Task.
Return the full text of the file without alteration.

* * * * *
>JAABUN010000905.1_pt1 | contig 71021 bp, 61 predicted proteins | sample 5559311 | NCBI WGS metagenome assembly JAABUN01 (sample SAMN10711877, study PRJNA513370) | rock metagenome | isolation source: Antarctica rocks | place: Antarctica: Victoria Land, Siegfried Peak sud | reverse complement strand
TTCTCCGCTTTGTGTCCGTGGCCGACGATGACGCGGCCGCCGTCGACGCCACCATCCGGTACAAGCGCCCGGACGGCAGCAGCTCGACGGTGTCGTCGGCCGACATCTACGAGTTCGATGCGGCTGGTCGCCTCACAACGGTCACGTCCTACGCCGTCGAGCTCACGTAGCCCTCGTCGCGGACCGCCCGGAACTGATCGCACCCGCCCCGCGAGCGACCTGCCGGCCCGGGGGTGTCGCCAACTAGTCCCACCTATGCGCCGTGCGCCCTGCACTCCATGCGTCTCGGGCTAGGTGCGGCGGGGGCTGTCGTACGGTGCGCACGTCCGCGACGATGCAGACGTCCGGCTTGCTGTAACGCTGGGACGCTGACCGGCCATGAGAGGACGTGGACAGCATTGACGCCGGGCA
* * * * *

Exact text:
>JAABUN010000905.1_pt1 | contig 71021 bp, 61 predicted proteins | sample 5559311 | NCBI WGS metagenome assembly JAABUN01 (sample SAMN10711877, study PRJNA513370) | rock metagenome | isolation source: Antarctica rocks | place: Antarctica: Victoria Land, Siegfried Peak sud | reverse complement strand
TTCTCCGCTTTGTGTCCGTGGCCGACGATGACGCGGCCGCCGTCGACGCCACCATCCGGTACAAGCGCCCGGACGGCAGCAGCTCGACGGTGTCGTCGGCCGACATCTACGAGTTCGATGCGGCTGGTCGCCTCACAACGGTCACGTCCTACGCCGTCGAGCTCACGTAGCCCTCGTCGCGGACCGCCCGGAACTGATCGCACCCGCCCCGCGAGCGACCTGCCGGCCCGGGGGTGTCGCCAACTAGTCCCACCTATGCGCCGTGCGCCCTGCACTCCATGCGTCTCGGGCTAGGTGCGGCGGGGGCTGTCGTACGGTGCGCACGTCCGCGACGATGCAGACGTCCGGCTTGCTGTAACGCTGGGACGCTGACCGGCCATGAGAGGACGTGGACAGCATTGACGCCGGGCA